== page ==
Like other stable value managers, we often get questions about cash flows and how they may impact stable value funds. In general, positive cash flows are good for a stable value fund, not only from a crediting rate perspective, but also in terms of the market‑to‑book‑value ratio. Negative cash flows, however, can be both positive and negative for stable value funds. As highlighted in Figure 1, the net effect of cash flows really depends on the direction of interest rates, the size of the cash flows, and the current state of a fund’s market‑to‑book‑value ratio.
In general, cash flows come from three areas—daily participant activity, new plan‑level accounts, and plan withdrawals reflected in the fund’s put queue (i.e., its list of pending plan withdrawals). Participant cash flows can be large when aggregated, and perhaps large enough to impact a stable value fund’s crediting rate, especially if they occur when external events cause a “flight to quality.” Participant behavior in stable‑value investments tends to move in the opposite direction from equity markets, with a time lag. When equity markets are performing well, money tends to move out of stable value and into equity investment options. If equity markets are volatile or in decline, participants tend to move money out of equities and into a principal preservation strategy like stable value. So in general, participants tend to move money into stable value when equity markets sell off and out of stable value and into equity markets when equities rally. In addition, as mentioned previously, external events that result in a flight to quality can cause larger cash flow moves into stable value funds.
Plans that are changing stable value managers typically will fund their new stable value account, in cash, after a put period, which is typically 12 months. Assets may come from non‑stable value investments, like money market funds, which are also funded in cash, but without a 12‑month put or waiting period.
Some stable value managers will allow plans to withdraw the funds in their accounts early if the manager has ample liquidity and market‑to‑book‑value ratios are above par, but most typically will enforce the put provision waiting period. This is largely due to the careful planning that goes in to product changes and the participant communications that go along with them. Although the assets may become available for withdrawal early, it could be difficult for plans to make last minute changes to their withdrawal schedule and move their plan’s assets on a date other than one previously decided upon, which is typically the put expiration date.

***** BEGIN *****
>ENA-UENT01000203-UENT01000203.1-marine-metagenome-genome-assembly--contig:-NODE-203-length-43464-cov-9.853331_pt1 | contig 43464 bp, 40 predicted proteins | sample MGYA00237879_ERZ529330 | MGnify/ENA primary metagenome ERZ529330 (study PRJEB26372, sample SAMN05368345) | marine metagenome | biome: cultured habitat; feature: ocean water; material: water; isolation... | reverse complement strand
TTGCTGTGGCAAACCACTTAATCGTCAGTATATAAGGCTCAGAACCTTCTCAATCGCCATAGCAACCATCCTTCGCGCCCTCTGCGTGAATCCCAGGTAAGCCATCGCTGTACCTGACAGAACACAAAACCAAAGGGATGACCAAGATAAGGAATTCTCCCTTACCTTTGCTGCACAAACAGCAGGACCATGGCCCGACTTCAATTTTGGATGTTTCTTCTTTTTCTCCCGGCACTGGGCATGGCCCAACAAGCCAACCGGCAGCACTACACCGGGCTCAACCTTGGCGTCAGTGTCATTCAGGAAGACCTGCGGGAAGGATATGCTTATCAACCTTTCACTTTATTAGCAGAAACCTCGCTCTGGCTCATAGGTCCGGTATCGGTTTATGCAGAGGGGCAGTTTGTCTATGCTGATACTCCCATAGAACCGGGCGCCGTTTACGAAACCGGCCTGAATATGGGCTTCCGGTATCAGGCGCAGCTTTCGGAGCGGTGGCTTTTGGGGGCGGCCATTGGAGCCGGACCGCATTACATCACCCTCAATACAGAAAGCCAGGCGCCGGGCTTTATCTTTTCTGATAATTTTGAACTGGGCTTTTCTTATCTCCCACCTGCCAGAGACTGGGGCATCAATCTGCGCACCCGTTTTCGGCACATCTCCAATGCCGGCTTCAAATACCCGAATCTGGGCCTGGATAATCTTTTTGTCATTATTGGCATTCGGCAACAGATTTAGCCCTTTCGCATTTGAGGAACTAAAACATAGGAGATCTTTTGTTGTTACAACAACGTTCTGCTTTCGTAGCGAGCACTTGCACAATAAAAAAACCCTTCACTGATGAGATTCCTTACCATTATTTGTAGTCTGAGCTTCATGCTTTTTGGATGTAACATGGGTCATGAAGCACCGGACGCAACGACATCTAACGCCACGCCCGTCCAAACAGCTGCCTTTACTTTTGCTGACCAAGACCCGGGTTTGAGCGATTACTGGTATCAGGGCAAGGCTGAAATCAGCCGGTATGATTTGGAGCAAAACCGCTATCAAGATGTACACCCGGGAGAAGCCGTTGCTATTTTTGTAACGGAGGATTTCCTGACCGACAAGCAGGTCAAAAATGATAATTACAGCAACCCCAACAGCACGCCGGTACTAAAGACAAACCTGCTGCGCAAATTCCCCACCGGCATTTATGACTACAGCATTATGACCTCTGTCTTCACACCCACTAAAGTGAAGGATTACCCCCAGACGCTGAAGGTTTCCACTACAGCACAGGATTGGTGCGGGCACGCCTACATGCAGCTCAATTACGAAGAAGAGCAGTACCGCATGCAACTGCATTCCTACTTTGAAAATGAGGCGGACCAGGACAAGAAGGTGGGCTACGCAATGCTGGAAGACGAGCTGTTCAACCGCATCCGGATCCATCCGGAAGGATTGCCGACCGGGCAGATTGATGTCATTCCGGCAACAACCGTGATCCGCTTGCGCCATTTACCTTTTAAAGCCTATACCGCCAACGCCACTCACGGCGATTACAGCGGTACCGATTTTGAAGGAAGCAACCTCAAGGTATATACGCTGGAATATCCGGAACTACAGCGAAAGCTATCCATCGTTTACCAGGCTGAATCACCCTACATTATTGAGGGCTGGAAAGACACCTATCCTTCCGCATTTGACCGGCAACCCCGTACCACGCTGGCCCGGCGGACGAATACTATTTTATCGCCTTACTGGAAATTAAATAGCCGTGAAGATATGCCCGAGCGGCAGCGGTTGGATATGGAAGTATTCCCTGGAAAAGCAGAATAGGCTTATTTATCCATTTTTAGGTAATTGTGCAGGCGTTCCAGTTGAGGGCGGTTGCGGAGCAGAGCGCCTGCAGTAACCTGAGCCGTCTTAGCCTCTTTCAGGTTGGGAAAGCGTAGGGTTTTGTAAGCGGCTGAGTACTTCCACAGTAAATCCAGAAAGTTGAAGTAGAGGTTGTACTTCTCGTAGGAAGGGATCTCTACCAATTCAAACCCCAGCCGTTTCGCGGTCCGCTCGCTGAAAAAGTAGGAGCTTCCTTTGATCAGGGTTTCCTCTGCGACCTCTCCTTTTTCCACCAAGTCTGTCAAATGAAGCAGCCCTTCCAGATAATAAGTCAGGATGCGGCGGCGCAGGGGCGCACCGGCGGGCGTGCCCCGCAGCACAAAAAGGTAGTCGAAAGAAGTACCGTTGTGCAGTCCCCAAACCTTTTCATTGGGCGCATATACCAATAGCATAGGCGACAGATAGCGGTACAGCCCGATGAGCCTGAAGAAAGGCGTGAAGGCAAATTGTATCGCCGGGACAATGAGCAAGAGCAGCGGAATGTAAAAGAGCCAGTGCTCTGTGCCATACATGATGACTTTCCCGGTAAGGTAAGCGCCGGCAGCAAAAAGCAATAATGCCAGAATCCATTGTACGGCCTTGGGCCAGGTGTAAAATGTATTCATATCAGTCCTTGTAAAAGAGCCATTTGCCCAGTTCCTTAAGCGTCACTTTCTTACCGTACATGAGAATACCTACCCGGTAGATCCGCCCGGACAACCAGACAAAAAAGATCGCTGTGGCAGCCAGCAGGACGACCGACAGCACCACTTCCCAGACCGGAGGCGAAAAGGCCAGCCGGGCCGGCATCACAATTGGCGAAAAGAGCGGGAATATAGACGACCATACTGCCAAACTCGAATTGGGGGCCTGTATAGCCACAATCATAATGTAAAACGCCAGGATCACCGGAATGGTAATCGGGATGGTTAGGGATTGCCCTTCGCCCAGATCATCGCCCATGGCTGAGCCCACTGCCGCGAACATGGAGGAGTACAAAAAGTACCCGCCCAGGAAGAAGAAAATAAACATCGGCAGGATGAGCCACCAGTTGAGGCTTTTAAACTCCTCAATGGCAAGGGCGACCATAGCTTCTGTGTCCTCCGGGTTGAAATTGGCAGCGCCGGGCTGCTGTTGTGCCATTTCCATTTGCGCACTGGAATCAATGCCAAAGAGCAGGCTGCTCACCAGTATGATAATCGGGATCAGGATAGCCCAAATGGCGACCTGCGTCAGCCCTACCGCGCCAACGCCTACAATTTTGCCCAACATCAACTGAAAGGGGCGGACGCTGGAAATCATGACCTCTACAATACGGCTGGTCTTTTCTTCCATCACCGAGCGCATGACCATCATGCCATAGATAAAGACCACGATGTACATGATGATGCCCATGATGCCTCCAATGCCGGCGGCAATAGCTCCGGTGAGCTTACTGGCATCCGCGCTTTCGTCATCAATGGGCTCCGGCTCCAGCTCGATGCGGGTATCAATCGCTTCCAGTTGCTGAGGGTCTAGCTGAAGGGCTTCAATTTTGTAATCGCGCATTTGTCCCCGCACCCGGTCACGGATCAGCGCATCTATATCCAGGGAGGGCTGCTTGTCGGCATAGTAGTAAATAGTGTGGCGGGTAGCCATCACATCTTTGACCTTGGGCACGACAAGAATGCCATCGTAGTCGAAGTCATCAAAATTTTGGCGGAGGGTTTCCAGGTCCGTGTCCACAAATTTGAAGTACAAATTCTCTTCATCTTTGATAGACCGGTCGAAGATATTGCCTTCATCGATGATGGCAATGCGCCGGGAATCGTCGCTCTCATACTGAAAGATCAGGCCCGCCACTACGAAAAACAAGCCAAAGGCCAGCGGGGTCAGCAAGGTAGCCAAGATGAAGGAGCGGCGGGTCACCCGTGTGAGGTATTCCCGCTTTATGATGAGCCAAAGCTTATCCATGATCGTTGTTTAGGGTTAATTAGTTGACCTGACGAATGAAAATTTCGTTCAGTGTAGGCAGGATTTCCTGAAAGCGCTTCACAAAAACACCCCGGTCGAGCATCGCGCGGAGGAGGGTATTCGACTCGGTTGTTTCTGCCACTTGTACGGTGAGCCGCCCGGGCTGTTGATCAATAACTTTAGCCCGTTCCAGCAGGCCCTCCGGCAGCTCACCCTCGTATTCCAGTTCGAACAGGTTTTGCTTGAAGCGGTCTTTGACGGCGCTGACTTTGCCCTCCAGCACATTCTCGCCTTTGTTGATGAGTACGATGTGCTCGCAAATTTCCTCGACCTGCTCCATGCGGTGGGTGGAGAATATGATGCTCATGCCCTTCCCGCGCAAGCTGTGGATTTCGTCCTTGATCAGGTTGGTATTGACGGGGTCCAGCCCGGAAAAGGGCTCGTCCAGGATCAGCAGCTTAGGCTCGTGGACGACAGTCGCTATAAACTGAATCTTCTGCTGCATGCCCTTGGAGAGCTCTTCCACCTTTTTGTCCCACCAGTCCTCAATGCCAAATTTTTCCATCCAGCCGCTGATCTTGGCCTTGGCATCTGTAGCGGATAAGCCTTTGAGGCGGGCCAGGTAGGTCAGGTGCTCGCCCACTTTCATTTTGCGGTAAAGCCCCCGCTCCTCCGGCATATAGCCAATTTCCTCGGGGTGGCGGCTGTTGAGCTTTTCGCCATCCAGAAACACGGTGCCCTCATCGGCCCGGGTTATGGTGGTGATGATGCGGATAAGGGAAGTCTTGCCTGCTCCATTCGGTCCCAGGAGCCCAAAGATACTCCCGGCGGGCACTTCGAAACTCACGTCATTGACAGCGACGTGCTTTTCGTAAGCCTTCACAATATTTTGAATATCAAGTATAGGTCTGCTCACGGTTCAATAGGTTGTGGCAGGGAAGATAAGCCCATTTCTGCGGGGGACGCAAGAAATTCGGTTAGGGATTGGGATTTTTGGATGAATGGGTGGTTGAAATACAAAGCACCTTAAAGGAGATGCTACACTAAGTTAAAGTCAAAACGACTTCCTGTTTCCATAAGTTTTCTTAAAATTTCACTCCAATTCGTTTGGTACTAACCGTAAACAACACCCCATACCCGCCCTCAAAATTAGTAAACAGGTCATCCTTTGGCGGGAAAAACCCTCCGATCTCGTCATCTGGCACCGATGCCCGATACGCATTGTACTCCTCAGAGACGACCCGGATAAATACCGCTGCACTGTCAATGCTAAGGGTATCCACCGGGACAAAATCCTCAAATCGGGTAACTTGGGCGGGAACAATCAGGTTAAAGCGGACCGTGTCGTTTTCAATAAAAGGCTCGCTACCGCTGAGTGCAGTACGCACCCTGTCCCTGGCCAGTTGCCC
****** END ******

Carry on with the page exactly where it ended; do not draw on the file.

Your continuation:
Account turnover in stable value funds usually is related to recordkeeper changes, but it also may be performance‑related. In general, a stable value fund’s put queue is loosely aligned, in percentage terms, with the size of the fund’s cash buffer, which typically ranges between 5% and 10% of fund assets.
In a scenario where a fund’s put queue exceeds the typical buffer range of 5% to 10%, the stable value portfolio manager may be forced to alter its asset allocation and hold higher cash buffer balances in anticipation of additional plan withdrawals over the next 12 months. In this scenario, the fund’s performance may be negatively impacted not only by the cash outflows but also by the higher levels allocated to the cash buffer, which is usually the lowest yielding portion of a stable value fund’s portfolio.
In summary, cash flows are the lifeblood of any stable value fund. Positive cash flows are good, while negative cash flows may be both good and bad as it relates to the fund’s yield and market‑to‑book‑value ratio. These impacts ultimately depend on current and future interest rates, both the fund’s cash inflows and the size of potential fund cash outflows, and the fund’s market‑to‑book‑value ratio.
(Fig. 1) Stable Value Fund Cash Flows and Their Impact on Crediting Rates
|Market Environment||Crediting Rate Impact|
|Rising Rate Environment|
|Declining Rate Environment|
Source: T. Rowe Price.
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